Thursday, March 25, 2010

Benefactors of humanity


More than once in the past I have said that Roger Pearse is a benefactor of humanity. It still seems to be true. Why is he our benefactor? He has taken it upon himself translate or commission translations of a great many early Christian works which have until now been available only to people who could read the original languages. Some people think that's fine -- if you don't know ancient Greek you would not understand these sources anyway -- but that's not my attitude, nor is it Roger's. As someone who has studied late antiquity and read a lot of obscure Christian literature from that era, I am in awe of Roger's generosity. The translations that he posts and otherwise gives away are not a complete substitute for the originals, but they make available part of the cultural and religious legacy of early Christianity to many new people.

I was inspired to say something about Roger by a blog post he published today, just one of the interesting posts of his that I've read since I discovered he had a blog. the Post announces a new translation of Hippolytus's Chronicon, one of the very first world chronicles written by Christian, in this case a third century Roman clergyman who eventually was martyred. (He is sometimes considered the first antipope.) In an earlier incarnation I had to know something about Hippolytus; it would have been nice to have this translation then.

But one of the interesting things about this new translation is that it is not, as far as I can tell, one of Roger's projects! There is another benefactor of humanity out there and this person is named T. C. Schmidt. Thank you very much, T.C.!

Image: Hippolytus being martyred, dragged behind a horse, from the Wikipedia entry on him.

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Wednesday, March 03, 2010

Matthew Paris really did not like the papal court

The great English chronicler and illustrator Matthew Paris is famous for his dislike of foreigners. Among the worst of foreigners were the Romans, the term he used primarily to mean members of the papal court, who used their positions to enrich themselves. In the 1250s, King Henry III of England and the Pope made an agreement which obliged Henry to conquer the kingdom of Sicily at his own expense; which would eliminate the Pope's most dangerous enemies. No one in England thought this was a good idea, except perhaps the King and the son that he was going to put on the Sicilian throne. Matthew Paris's reaction is a great example of his scathing anti-foreigner rhetoric.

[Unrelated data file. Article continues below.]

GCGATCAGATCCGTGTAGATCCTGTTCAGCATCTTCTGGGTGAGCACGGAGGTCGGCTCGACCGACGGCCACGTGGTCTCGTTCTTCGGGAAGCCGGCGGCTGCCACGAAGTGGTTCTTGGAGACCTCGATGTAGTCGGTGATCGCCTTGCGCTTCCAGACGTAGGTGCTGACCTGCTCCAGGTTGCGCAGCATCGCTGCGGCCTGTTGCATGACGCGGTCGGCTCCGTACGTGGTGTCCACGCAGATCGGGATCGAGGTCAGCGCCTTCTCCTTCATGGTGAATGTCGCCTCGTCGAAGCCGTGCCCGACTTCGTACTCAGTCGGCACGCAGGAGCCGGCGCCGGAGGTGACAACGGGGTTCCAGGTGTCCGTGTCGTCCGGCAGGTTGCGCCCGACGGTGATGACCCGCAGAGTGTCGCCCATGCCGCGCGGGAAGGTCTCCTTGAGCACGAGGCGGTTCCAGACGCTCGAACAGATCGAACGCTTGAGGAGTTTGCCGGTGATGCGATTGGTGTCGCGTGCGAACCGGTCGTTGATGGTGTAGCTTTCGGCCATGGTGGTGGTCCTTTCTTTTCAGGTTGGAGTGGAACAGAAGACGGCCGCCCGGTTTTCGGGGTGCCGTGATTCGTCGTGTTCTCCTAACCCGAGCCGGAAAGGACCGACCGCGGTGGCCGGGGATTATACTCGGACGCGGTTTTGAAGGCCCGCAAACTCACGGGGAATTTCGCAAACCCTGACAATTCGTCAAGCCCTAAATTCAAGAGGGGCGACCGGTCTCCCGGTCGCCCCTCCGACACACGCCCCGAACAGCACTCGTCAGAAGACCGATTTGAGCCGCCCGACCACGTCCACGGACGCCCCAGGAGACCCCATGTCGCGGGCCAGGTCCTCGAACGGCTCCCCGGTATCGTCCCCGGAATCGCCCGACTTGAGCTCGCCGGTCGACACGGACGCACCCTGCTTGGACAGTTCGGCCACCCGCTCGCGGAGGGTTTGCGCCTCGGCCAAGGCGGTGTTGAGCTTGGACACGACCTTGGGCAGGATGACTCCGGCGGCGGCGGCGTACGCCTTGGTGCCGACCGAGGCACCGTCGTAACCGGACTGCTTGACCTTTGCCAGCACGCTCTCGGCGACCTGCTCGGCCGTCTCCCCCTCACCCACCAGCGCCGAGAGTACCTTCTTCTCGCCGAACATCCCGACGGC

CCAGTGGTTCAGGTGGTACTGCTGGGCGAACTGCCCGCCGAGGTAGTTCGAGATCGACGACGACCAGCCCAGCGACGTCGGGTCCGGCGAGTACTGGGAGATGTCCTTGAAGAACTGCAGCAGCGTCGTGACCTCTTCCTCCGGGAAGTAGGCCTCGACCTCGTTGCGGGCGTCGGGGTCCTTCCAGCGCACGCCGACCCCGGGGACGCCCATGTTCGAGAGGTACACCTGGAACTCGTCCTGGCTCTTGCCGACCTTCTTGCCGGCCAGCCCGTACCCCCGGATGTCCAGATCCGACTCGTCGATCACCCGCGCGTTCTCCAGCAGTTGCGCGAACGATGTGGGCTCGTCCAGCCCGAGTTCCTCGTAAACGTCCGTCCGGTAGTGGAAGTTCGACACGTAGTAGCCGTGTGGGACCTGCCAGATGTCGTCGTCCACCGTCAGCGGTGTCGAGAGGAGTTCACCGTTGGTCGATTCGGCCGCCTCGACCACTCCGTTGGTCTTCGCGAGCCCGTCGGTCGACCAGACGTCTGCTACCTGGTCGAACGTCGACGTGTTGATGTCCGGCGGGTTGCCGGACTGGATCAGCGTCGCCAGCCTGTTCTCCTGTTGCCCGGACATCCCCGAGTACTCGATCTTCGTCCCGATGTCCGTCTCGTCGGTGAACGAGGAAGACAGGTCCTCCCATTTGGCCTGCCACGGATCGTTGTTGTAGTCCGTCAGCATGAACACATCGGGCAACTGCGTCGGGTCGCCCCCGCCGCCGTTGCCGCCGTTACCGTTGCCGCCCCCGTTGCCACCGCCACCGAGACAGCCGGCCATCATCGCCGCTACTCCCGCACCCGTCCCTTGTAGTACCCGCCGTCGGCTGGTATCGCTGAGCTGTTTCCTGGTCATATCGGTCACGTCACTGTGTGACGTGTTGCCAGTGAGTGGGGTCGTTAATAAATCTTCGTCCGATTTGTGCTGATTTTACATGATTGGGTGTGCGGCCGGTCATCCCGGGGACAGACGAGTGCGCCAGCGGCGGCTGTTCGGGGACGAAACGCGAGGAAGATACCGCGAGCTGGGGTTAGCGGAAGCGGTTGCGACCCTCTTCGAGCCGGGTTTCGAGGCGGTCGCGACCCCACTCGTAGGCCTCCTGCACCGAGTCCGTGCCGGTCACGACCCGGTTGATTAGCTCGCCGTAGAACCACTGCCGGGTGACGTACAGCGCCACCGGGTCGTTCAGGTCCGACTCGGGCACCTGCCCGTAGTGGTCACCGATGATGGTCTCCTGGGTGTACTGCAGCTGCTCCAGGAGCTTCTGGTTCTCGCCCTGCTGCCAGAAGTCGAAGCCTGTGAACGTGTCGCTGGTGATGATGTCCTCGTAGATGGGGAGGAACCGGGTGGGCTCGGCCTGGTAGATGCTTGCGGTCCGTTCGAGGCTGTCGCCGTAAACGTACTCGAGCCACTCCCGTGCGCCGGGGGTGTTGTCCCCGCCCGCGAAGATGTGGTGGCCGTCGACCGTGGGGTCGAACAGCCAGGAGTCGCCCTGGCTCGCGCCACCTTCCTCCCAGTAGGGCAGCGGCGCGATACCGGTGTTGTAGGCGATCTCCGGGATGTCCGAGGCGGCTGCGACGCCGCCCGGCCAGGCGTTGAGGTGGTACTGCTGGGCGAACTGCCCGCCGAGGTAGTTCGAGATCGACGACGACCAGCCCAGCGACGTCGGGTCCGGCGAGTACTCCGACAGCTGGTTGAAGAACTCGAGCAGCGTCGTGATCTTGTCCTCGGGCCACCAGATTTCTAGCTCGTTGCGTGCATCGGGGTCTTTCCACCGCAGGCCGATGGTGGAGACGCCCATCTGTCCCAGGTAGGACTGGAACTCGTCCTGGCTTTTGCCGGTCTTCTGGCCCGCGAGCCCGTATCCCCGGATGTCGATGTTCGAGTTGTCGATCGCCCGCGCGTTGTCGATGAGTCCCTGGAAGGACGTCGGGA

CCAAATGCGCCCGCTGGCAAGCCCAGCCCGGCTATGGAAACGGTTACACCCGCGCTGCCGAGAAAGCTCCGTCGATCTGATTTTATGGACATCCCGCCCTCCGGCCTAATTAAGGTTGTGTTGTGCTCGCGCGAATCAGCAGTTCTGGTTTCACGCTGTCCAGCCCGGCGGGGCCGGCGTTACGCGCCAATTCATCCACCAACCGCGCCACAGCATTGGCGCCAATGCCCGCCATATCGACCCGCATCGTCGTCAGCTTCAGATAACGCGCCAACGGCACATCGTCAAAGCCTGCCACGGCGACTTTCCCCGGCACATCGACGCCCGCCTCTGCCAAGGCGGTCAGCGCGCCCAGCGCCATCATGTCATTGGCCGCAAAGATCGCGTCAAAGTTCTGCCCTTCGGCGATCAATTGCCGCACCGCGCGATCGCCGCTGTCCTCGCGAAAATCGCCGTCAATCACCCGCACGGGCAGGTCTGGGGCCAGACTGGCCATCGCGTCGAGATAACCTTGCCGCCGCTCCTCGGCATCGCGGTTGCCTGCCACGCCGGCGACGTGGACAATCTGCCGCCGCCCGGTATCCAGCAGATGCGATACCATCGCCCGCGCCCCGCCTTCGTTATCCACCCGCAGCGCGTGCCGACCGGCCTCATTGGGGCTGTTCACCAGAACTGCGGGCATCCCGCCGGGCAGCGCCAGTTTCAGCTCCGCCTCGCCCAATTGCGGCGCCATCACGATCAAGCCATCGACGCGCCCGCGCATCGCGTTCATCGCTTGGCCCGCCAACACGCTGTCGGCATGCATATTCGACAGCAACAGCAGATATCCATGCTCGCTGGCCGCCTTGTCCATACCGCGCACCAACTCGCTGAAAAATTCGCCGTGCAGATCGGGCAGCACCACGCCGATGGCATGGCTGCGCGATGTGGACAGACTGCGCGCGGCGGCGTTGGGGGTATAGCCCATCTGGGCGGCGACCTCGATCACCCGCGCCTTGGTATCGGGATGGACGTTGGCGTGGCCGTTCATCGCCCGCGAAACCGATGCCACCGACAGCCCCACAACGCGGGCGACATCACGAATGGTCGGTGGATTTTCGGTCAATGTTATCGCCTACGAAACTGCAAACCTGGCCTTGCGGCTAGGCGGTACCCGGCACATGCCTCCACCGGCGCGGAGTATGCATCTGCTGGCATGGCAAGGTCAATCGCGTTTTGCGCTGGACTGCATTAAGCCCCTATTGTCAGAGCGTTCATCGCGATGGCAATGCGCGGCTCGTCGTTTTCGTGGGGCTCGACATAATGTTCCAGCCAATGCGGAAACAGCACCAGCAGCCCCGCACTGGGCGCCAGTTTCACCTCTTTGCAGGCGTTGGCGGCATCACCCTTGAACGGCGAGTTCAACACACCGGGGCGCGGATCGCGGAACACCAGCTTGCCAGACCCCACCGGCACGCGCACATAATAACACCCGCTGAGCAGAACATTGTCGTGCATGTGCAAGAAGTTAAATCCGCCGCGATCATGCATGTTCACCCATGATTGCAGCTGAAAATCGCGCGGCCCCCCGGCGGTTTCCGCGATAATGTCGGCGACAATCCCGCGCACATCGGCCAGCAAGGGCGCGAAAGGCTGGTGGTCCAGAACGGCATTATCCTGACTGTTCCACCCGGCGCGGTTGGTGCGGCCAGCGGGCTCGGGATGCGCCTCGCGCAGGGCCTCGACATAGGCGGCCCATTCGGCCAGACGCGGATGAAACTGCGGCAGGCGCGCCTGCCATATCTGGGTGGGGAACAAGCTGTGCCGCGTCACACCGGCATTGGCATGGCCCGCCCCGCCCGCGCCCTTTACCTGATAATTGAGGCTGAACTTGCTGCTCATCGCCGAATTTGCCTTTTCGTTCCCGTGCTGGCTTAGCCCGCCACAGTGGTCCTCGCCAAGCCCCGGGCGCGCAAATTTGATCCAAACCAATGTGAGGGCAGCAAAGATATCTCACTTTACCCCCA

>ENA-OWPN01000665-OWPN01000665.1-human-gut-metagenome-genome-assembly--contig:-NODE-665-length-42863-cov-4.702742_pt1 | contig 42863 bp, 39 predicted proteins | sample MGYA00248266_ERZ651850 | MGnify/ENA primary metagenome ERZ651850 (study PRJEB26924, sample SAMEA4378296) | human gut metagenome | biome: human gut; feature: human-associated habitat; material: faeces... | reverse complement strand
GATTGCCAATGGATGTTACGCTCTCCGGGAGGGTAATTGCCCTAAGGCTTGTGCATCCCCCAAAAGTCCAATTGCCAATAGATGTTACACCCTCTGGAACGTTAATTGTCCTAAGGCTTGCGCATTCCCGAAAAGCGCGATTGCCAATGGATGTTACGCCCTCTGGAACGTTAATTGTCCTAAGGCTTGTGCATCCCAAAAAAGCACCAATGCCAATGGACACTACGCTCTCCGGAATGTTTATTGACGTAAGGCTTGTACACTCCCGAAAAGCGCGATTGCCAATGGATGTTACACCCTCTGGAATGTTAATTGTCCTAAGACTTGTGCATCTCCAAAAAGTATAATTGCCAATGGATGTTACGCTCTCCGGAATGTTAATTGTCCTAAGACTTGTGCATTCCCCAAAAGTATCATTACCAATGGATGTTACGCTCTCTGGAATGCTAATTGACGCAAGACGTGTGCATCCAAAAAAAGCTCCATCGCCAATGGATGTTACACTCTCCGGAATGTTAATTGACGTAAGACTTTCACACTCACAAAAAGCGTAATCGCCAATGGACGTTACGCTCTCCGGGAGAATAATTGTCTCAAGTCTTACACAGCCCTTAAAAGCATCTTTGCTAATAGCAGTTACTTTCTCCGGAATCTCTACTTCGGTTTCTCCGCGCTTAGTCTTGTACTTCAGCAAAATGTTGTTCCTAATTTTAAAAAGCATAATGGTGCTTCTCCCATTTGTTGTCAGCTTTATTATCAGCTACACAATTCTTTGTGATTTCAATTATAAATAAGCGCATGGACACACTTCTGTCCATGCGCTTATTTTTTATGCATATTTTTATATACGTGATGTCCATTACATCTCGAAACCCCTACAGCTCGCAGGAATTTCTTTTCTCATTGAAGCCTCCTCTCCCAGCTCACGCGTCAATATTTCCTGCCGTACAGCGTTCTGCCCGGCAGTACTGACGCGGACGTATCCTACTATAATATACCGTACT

In consequence of this [agreement], the Pope's messengers vied with one another, as it were, in coming to England to the king, for the purpose of carrying off his rich presents; for they smelled the sweet savor of his money from afar.

A few pages later, Paris illustrates "Roman" greed:
Master Berard de Nympha, native of the suburbs of Rome, died suddenly about the same time. He was a crafty and wealthy man, had been a clerk of Richard Earl of Cornwall, and had extorted money from the Crusaders on various specious pretexts. Amongst his goods was found in a coffer choose one of blank sheets sealed with the bull [the most important papal seal], which might be filled up at pleasure and applied to any misuse, such as fraudulently extorting money from the poor as if by authority of the Pope.

At first, Matthew's Chronicle struck me as pretty tedious, but it got better as it went along. There's a rhythm to these things, and it eventually caught me. Peres could write almost as well as he could draw.

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A Matthew Paris illustration, mid-13th century


Just for the heck of it -- the French defeat at Gaza.

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Tuesday, March 02, 2010

Some of Matthew Paris's favorite words


Extortions, oppressions, legate.

There's always a bad papal legate practicing extortions and oppressions.

Image: A legate at work, drawn by Matthew Paris.

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